The problem is to compute the polynomial $(a_1 x + b_1) \times \cdots \times (a_n x + b_n)$. Assume that all coefficients fit in a machine word, i.e. can be manipulated in unit time.

You can do $O(n \log^2 n)$ time by applying FFT in a tree fashion. Can you do $O(n \log n)$?

  • $\begingroup$ Nice question, seems like I've seen something similar in someone's blog, but I can't remember where it was. $\endgroup$ – Grigory Yaroslavtsev Aug 27 '10 at 19:51
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    $\begingroup$ Minor observation: we know (working over Q, say) the n roots $\alpha_i = -b_i/a_i$, so the problem is equivalent to: Given $\alpha_1, \dots , \alpha_n$, compute the polynomial $(x-\alpha_1)\dots(x-\alpha_n)$. (I guess.) $\endgroup$ – ShreevatsaR Aug 28 '10 at 2:43
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    $\begingroup$ Can you give a reference to the $O(n\log^2 n)$ result? $\endgroup$ – Mohammad Al-Turkistany Sep 10 '10 at 2:14
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    $\begingroup$ As @Suresh mentioned, it is a simple divide-and-conquer approach. It can be generalized so that n polys may have different degrees $d_i$, in which case you can divide in a Huffman tree fashion. See Strassen: The computational complexity of continued fractions. $\endgroup$ – Zeyu Sep 10 '10 at 4:47
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    $\begingroup$ Can we compute the convolution of $n$ vectors of constant dimension 2 in time $O(n \log n)$? $\endgroup$ – Kaveh Sep 10 '10 at 14:14

Warning: This is not yet a complete answer. If plausibility arguments make you uncomfortable, stop reading.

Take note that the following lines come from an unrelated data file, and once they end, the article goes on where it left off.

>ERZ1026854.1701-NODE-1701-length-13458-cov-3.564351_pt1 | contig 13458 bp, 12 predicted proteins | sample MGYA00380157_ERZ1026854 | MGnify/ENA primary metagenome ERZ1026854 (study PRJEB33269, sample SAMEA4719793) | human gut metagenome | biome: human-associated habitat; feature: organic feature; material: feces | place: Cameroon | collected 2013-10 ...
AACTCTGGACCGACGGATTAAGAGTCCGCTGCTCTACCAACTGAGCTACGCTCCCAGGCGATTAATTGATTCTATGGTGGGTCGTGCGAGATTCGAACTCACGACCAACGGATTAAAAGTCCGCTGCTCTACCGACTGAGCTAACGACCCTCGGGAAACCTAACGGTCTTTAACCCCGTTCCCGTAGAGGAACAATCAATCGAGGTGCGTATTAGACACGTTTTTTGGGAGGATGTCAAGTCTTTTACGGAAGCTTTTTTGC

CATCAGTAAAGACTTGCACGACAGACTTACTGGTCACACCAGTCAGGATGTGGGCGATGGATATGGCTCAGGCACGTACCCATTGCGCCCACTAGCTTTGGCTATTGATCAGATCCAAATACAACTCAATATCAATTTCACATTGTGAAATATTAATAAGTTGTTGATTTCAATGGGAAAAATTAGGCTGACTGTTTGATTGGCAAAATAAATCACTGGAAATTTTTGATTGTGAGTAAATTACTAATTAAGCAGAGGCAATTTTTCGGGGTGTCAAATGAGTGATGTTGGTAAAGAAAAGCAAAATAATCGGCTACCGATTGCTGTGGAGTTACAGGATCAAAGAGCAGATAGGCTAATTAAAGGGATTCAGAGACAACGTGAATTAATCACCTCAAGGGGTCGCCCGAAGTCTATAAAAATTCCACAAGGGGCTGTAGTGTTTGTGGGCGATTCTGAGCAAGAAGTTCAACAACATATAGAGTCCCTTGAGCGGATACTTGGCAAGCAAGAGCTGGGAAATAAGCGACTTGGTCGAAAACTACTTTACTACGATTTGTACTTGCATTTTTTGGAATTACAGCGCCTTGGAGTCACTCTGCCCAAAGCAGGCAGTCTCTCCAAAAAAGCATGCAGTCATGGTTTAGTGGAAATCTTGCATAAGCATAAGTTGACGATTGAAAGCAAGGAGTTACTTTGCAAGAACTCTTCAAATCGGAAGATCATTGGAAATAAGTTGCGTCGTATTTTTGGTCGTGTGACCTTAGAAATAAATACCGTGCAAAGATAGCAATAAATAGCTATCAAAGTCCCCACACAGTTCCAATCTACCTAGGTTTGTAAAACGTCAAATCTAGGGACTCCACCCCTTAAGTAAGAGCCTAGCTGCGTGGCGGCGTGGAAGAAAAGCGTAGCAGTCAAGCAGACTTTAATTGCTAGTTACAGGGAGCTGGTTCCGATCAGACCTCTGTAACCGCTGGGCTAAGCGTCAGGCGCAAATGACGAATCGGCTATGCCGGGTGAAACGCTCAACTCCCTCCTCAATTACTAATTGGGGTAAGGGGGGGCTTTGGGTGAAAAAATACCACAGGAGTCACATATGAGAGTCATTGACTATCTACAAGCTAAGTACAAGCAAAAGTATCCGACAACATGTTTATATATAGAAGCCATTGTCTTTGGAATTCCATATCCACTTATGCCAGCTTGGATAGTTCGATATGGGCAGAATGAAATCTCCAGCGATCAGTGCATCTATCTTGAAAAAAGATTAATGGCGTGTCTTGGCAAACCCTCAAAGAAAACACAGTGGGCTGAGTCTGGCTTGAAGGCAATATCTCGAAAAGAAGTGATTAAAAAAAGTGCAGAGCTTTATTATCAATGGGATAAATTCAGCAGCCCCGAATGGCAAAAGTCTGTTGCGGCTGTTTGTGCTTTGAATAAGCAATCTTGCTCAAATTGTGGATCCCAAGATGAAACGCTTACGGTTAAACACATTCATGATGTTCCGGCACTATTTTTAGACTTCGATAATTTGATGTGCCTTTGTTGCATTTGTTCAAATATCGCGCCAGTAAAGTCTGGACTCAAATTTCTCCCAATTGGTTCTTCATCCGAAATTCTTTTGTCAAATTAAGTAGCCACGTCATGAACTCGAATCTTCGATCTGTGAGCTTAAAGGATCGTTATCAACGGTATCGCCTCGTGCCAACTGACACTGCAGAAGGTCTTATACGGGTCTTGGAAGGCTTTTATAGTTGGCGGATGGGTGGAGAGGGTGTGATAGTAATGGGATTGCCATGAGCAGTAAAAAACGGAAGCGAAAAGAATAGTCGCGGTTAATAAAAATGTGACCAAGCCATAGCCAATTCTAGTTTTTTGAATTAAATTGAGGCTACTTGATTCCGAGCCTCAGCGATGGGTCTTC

I will consider a variant where we want to multiply (x - a_1) ... (x - a_n) over the complex numbers.

The problem is dual to evaluating a polynomial at n points. We know this can be done cleverly in O(n log n) time when the points happen to be nth roots of unity. This takes essential advantage of the symmetries of regular polygons that underlie the Fast Fourier Transform. That transform comes in two forms, conventionally called decimation-in-time and decimation-in-frequency. In radix two they rely on a dual pair of symmetries of even-sided regular polygons: the interlocking symmetry (a regular hexagon consists of two interlocking equilateral triangles) and the fan unfolding symmetry (cut a regular hexagon in half and unfold the pieces like fans into equilateral triangles).

From this perspective, it seems highly implausible that an O(n log n) algorithm would exist for an arbitrary set of n points without special symmetries. It would imply that there is nothing algorithmically exceptional about regular polygons as compared to random sets of points in the complex plane.

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    $\begingroup$ On the other hand, an $\Omega(n\log^2 n)$ lower bound for such a natural problem seems equally implausible! $\endgroup$ – Jeffε Sep 27 '10 at 6:46
  • $\begingroup$ True! I wish I had a more definitive answer. It's very interesting. $\endgroup$ – Per Vognsen Sep 27 '10 at 6:51
  • $\begingroup$ Bounty awarded! $\endgroup$ – Jeffε Sep 28 '10 at 1:36
  • $\begingroup$ @PerVognsen: Can you give a reference for this point of view re: symmetries of polygons / interlocking symmetry? Or if this is an observation of your own, could you expand on it a bit more? $\endgroup$ – Joshua Grochow Feb 21 '12 at 4:58

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